But I did not let his incorrect statement kill my fire. I moved to Chicago, became a store manager, and now work at the Walgreens corporate office. I always think what could have been, had I just taken hisword for it and given up on my future. That’s one reason I am so passionate about advocacy – I don’t ever want that to happen to someone else.
My advocacy work took on a new spark in late 2018, after having a conversation with a former Walgreens executive about our stores carrying over-the-counter CBD-oil-based products. I mentioned my interest in these products as they were often discussed in the epilepsy community, and we got to talking about it. He asked me what he should do if someone ever had a seizure near him. I was surprised, as he was a trained pharmacist – in my naïve bubble, I assumed that pharmacists somehow already knew these things.
I realized that if he didn’t know what to do, a lot of pharmacists and other Walgreens team members probably don’t know what to do in the event of a seizure either. The more time I spent researching and speaking with leaders at Walgreens, as well as at the Epilepsy Foundation of America, I realized there is a major knowledge gap that can and should be filled.
I wasn’t sure how people were going to react when I started reaching out to them to discuss epilepsy and epilepsy patients here at Walgreens. But at every turn, the epilepsy conversation was welcomed and got people excited. I found out that more than 1 million patients with epilepsy use our pharmacies, and sharing this with colleagues has motivated many parts of the business to take into consideration how various decisions will impact people living with the condition.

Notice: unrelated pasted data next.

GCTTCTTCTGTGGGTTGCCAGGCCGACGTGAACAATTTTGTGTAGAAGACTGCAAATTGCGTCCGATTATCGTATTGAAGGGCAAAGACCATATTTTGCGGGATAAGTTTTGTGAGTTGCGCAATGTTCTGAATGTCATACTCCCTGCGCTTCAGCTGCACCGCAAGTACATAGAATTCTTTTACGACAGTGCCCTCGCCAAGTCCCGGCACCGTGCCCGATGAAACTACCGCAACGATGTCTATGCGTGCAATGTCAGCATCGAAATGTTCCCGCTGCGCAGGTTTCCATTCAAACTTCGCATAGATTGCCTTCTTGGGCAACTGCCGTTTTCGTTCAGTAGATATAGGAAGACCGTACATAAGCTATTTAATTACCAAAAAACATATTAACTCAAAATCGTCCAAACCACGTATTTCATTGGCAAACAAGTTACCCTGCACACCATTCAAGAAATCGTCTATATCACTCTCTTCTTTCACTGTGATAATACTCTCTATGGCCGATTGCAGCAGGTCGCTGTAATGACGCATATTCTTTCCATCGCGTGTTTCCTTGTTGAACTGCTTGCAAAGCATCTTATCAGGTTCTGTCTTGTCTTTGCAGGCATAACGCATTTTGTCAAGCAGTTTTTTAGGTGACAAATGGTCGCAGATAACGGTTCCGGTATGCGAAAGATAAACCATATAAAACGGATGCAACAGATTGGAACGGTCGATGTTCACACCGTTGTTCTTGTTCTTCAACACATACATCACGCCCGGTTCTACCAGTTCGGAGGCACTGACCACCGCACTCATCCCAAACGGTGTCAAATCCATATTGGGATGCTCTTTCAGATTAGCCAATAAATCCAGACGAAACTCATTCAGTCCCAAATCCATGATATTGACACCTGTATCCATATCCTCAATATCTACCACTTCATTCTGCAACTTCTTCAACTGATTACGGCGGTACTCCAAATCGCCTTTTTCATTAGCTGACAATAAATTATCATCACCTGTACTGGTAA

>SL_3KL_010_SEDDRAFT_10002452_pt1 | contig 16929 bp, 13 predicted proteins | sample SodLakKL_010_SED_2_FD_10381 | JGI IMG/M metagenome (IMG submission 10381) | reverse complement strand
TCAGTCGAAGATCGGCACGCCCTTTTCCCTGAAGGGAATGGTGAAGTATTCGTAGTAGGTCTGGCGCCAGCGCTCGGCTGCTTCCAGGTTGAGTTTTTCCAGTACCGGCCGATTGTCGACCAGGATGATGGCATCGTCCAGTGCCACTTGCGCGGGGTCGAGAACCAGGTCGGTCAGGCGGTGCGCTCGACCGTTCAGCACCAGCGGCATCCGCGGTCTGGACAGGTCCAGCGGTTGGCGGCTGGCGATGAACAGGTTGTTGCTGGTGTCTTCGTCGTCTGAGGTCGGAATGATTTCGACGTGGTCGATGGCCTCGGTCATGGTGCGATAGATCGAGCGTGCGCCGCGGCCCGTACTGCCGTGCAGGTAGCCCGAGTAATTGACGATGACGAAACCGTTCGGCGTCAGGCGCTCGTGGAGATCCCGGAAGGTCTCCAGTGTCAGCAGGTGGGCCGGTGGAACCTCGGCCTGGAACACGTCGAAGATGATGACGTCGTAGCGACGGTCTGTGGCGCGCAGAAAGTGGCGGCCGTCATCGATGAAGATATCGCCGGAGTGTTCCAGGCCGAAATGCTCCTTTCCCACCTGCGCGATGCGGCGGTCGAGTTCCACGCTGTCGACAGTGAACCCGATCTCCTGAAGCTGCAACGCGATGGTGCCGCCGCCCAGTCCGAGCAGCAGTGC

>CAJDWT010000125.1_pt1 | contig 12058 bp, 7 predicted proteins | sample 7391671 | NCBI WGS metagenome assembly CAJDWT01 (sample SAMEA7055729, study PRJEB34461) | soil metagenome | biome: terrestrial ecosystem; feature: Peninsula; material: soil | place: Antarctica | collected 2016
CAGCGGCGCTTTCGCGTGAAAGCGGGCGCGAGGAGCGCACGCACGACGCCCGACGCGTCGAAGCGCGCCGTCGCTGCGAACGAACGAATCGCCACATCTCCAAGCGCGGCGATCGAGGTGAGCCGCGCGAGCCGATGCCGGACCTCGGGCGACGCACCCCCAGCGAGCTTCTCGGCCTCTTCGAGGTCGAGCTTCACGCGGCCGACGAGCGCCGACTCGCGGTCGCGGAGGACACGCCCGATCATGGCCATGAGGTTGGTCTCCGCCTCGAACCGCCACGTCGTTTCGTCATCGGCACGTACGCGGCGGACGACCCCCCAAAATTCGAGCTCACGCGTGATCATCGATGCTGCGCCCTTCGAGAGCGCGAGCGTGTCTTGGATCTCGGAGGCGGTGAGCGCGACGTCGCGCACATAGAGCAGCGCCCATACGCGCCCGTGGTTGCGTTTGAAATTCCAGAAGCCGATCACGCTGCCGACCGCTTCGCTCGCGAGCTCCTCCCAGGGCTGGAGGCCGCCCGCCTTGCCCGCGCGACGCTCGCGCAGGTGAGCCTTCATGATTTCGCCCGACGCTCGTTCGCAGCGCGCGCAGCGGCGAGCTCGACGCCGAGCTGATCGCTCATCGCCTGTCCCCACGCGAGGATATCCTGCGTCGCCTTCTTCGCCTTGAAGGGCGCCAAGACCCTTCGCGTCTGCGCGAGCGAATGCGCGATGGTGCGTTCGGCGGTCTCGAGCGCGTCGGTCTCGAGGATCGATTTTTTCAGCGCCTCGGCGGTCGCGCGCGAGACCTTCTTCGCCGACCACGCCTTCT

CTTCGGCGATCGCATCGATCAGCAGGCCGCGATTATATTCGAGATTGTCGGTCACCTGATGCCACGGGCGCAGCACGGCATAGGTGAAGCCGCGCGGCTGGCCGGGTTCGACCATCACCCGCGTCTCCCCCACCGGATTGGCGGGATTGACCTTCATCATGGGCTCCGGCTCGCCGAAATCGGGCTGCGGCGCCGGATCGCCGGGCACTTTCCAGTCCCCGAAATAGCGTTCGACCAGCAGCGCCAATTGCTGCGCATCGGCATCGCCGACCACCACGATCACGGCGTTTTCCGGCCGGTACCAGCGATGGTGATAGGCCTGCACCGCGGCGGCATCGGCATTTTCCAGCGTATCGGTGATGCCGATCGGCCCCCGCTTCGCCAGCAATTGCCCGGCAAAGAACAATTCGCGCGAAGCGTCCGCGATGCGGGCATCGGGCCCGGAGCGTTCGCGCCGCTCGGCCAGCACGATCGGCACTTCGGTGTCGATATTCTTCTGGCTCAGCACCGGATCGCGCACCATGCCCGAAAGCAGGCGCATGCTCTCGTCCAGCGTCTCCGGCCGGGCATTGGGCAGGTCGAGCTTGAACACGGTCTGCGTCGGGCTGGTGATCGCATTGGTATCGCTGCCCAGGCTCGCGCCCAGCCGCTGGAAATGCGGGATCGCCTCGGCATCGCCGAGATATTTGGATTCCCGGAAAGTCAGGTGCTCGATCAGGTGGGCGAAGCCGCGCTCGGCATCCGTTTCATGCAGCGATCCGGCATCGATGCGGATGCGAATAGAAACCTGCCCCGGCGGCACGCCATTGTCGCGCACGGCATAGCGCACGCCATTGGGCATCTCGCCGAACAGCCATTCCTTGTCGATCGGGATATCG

Finding my tribe
I met the Chair of our Disability & Inclusion Network (DIN) business resource group, Mike Cohen, through a friend. He is one of the nicest and most caring people I have ever met. DIN took me in with open arms and helped launch my platform for epilepsy advocacy. In November 2019, we worked together to engage team members at the corporate office during National Epilepsy Awareness Month, and this February we hosted an epilepsy discussion panel featuring Walgreens field team members sharing their stories for International Epilepsy Day.
Through my advocacy efforts, I’ve spoken with many team members who have shared their struggles and experiences with their epilepsy at work and outside of work. They’ve told me how much they appreciate my bravery and perseverance to continue breaking down the stigma and spreading epilepsy education. People from across the company are now aware that they can come to me and ask questions about epilepsy, and have confidence that if I can’t answer it for them, I am able to connect them with people who can.
I want people to know that even though epilepsy is a disease, it does not define or limit a person and their potential. My seizure activity has always occurred in the left side of the brain, and typically ends up overtaking the entire thing causing a tonic-clonic (formerly grand mal) seizure. I am not strong in math, logic or science, nor am I good at data analytics. But what I lack in “left brain” skills I make up for with my strong communication and interpersonal skills, creativity, out-of-the-box thinking and change management leadership. Everyone with epilepsy has skills and abilities to bring to the table that contribute to team success.
I’m proud of the impact I’ve been able to make so far, and feel energized to do more. Epilepsy is a disease that is so misunderstood and unfunded, and it takes advocates like myself and others to be the spark to create a wave of change.
Jessica Chappell works as a business analyst, Pharmacy and Retail Process Optimization at Walgreens.
How you can help
The Epilepsy Foundation of America (EFOA) is committed to ensuring that people know proper seizure first aid, so they have created a free, virtual 90-minute webinar that teaches participants to recognize different kinds of seizures and properly administer basic first aid to make sure the person having the seizure is safe from harm. And in honor of Epilepsy Awareness Month, EFOA has a goal of getting 2,020 people certified in the month of November. To help them achieve this goal, go to Epilepsy.com/FirstAid to sign up.
For tips on what to do (and what not to do) when someone is having a seizure, click here.